A brief history of the Lambeau Leap

ByGreg Garber Via <a Href="http://espn.go.com/" Title="espn" Class="espn_sc_byline">espn </a>
January 08, 2015, 1:39 PM

&#151; -- GREEN BAY, Wis. -- Football is tough enough; there are zone reads, cornerback blitzes, roiling in the trenches and all kinds of assorted mayhem -- coming from various directions -- to contend with.

But for the Green Bay Packers lucky enough to score at Lambeau Field, there is another obstacle: the imposing walls behind the end zones. If they manage to scale those dizzying heights, there are other horrors to contemplate. Think flying bratwursts, among other things.

"Yeah, I've been touched a few times inappropriately," said wide receiver Randall Cobb, one of this year's most frequent fliers. "I had a beer put on me. Popcorn, and the coolest one so far -- ketchup off the cheese curds.

"How much more Wisconsin could it get?"

The folks at Clorox immediately seized on the unlikely marketing opportunity.

"Had a little deal come through with Clorox," Cobb said, laughing. "So Clorox cleans the jersey. Makes sure nobody gets ketchup on the Cobb."

Third-person references aside, the "Lambeau Leap" is the stuff of legend -- so much so that it remains legal even as the NFL legislates against other celebrations. The wall that separates spectators from athletes is broken down in what might be professional sports' ultimate interactive moment. Although, surrounded by those swirling, teeming masses, it can get a little claustrophobic.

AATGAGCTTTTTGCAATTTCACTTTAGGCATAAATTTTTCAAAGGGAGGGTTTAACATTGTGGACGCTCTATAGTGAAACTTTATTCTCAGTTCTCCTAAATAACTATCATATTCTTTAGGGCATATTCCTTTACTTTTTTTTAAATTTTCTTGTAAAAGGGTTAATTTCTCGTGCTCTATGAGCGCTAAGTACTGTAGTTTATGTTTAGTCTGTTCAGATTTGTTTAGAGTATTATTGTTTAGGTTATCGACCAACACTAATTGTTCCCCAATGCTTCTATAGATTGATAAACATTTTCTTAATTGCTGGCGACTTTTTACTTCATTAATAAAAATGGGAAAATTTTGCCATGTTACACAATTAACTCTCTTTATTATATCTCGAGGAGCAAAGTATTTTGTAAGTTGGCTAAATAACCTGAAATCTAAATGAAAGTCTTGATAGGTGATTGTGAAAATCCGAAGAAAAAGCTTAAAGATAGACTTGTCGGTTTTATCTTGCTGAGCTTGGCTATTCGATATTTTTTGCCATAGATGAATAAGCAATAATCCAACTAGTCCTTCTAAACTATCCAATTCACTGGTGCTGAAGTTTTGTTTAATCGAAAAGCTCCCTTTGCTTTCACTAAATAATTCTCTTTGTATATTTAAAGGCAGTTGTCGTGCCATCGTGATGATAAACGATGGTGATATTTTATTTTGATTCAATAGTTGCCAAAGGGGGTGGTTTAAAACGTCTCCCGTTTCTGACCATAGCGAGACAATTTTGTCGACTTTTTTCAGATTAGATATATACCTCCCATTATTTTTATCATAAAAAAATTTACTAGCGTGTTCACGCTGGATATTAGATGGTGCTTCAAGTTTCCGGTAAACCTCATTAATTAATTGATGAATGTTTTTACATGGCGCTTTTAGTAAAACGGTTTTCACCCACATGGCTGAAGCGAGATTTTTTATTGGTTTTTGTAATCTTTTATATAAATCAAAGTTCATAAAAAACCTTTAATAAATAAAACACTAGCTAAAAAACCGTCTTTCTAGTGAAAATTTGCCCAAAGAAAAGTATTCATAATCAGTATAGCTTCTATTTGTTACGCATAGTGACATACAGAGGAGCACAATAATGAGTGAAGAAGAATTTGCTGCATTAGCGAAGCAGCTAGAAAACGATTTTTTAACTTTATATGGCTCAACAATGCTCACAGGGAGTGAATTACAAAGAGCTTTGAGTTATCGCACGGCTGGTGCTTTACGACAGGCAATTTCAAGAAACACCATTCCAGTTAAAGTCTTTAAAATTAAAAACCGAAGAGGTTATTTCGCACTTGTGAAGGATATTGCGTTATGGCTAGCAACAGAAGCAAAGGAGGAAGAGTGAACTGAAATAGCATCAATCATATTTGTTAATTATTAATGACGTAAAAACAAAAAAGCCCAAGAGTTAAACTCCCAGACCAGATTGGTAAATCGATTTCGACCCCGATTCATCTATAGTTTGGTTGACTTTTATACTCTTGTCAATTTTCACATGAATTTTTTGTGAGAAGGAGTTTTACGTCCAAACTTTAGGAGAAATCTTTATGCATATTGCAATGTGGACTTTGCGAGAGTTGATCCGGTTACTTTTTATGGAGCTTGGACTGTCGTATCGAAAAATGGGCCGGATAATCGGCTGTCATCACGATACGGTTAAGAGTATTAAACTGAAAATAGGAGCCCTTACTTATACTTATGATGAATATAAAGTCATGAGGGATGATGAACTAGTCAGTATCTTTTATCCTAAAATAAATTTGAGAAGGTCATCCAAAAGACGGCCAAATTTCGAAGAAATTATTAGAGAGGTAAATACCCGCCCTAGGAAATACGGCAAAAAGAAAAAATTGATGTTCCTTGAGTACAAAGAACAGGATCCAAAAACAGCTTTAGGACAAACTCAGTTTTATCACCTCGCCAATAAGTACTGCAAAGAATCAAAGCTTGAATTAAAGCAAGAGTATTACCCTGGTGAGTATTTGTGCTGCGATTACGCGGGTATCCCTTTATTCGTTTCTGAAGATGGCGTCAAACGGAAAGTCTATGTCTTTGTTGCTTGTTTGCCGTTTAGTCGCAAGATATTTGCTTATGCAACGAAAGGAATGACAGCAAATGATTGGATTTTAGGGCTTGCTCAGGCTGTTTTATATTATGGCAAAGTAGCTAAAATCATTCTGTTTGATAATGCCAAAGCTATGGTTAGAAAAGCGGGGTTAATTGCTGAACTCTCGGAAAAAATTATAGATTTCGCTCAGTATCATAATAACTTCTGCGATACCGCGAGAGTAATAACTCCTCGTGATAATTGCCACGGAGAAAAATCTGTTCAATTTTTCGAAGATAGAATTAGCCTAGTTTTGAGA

Jordy Nelson's first visit into the chaos came in a Dec. 7, 2008, game against the Houston Texans. That was the wide receiver's rookie season -- and the 9-yard scoring pass was delivered by Aaron Rodgers, in his first season as the Packers' regular starting quarterback.

"Got a fade ball in the corner in the south end zone -- and jumped," Nelson remembered. "It's always a hassle to get out of it. That's the biggest issue. The fans hold onto you. They want to try to stay warm and cuddle a little bit."

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